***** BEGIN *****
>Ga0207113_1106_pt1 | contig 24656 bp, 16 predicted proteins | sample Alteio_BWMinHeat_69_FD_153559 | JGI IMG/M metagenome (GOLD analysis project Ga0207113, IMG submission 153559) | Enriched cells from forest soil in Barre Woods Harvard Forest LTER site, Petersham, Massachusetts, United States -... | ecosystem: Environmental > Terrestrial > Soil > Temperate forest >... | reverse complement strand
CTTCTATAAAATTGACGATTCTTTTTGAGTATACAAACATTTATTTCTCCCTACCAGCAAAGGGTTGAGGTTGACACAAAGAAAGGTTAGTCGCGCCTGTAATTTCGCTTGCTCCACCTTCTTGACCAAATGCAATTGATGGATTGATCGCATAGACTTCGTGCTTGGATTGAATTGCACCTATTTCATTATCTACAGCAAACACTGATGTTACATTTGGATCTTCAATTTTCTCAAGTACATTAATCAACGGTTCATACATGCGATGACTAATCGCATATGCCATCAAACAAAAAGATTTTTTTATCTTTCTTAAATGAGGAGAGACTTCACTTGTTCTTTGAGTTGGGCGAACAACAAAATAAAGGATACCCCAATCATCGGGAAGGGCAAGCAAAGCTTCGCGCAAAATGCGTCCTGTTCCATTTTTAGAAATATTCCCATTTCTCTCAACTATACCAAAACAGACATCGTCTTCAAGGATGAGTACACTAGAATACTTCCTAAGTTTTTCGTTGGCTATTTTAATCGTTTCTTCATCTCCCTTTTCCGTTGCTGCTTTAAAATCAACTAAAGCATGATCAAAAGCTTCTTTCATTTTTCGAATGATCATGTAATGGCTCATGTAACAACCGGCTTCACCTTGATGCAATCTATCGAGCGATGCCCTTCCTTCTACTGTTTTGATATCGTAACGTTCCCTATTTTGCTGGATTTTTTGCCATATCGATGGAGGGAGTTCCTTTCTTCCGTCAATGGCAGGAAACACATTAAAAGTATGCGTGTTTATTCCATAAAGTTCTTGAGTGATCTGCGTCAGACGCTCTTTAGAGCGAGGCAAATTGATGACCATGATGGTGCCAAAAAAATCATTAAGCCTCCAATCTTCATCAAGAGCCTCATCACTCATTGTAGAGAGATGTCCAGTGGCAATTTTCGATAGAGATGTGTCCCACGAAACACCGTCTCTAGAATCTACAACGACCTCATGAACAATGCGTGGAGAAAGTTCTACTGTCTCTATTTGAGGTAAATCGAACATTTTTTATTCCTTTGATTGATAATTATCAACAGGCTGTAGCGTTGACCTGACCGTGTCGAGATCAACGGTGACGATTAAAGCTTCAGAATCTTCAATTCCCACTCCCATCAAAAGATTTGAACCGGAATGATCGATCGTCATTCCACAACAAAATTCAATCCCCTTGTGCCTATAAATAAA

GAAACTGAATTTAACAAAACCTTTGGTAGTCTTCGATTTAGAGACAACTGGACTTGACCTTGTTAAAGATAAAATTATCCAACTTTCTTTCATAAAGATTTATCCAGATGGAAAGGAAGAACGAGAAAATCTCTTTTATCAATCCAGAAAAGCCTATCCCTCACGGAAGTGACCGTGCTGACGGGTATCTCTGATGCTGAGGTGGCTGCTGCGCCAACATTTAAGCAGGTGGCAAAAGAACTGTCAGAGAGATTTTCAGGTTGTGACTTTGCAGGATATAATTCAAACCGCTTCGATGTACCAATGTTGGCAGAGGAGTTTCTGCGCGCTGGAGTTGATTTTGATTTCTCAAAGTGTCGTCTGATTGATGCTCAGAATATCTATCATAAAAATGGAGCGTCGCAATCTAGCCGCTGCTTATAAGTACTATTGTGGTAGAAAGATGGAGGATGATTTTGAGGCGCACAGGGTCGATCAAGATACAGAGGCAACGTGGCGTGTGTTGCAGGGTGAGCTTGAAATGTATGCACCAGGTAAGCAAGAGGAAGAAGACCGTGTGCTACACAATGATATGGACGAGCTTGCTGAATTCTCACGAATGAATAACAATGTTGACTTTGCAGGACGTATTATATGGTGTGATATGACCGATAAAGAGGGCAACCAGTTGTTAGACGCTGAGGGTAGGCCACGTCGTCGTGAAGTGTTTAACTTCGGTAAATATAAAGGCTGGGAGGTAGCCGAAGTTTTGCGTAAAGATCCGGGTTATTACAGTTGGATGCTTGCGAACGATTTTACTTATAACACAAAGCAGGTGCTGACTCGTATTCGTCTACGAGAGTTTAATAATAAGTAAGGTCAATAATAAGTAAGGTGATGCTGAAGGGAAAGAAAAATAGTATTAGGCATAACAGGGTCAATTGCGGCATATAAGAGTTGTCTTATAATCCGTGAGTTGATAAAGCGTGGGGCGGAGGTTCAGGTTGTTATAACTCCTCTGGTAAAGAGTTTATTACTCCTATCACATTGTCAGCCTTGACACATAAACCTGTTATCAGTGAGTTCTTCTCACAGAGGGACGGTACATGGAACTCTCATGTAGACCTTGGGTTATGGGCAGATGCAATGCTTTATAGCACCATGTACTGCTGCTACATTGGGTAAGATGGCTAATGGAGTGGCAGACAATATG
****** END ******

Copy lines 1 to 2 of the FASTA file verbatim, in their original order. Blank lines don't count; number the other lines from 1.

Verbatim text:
>Ga0207113_1106_pt1 | contig 24656 bp, 16 predicted proteins | sample Alteio_BWMinHeat_69_FD_153559 | JGI IMG/M metagenome (GOLD analysis project Ga0207113, IMG submission 153559) | Enriched cells from forest soil in Barre Woods Harvard Forest LTER site, Petersham, Massachusetts, United States -... | ecosystem: Environmental > Terrestrial > Soil > Temperate forest >... | reverse complement strand
CTTCTATAAAATTGACGATTCTTTTTGAGTATACAAACATTTATTTCTCCCTACCAGCAAAGGGTTGAGGTTGACACAAAGAAAGGTTAGTCGCGCCTGTAATTTCGCTTGCTCCACCTTCTTGACCAAATGCAATTGATGGATTGATCGCATAGACTTCGTGCTTGGATTGAATTGCACCTATTTCATTATCTACAGCAAACACTGATGTTACATTTGGATCTTCAATTTTCTCAAGTACATTAATCAACGGTTCATACATGCGATGACTAATCGCATATGCCATCAAACAAAAAGATTTTTTTATCTTTCTTAAATGAGGAGAGACTTCACTTGTTCTTTGAGTTGGGCGAACAACAAAATAAAGGATACCCCAATCATCGGGAAGGGCAAGCAAAGCTTCGCGCAAAATGCGTCCTGTTCCATTTTTAGAAATATTCCCATTTCTCTCAACTATACCAAAACAGACATCGTCTTCAAGGATGAGTACACTAGAATACTTCCTAAGTTTTTCGTTGGCTATTTTAATCGTTTCTTCATCTCCCTTTTCCGTTGCTGCTTTAAAATCAACTAAAGCATGATCAAAAGCTTCTTTCATTTTTCGAATGATCATGTAATGGCTCATGTAACAACCGGCTTCACCTTGATGCAATCTATCGAGCGATGCCCTTCCTTCTACTGTTTTGATATCGTAACGTTCCCTATTTTGCTGGATTTTTTGCCATATCGATGGAGGGAGTTCCTTTCTTCCGTCAATGGCAGGAAACACATTAAAAGTATGCGTGTTTATTCCATAAAGTTCTTGAGTGATCTGCGTCAGACGCTCTTTAGAGCGAGGCAAATTGATGACCATGATGGTGCCAAAAAAATCATTAAGCCTCCAATCTTCATCAAGAGCCTCATCACTCATTGTAGAGAGATGTCCAGTGGCAATTTTCGATAGAGATGTGTCCCACGAAACACCGTCTCTAGAATCTACAACGACCTCATGAACAATGCGTGGAGAAAGTTCTACTGTCTCTATTTGAGGTAAATCGAACATTTTTTATTCCTTTGATTGATAATTATCAACAGGCTGTAGCGTTGACCTGACCGTGTCGAGATCAACGGTGACGATTAAAGCTTCAGAATCTTCAATTCCCACTCCCATCAAAAGATTTGAACCGGAATGATCGATCGTCATTCCACAACAAAATTCAATCCCCTTGTGCCTATAAATAAA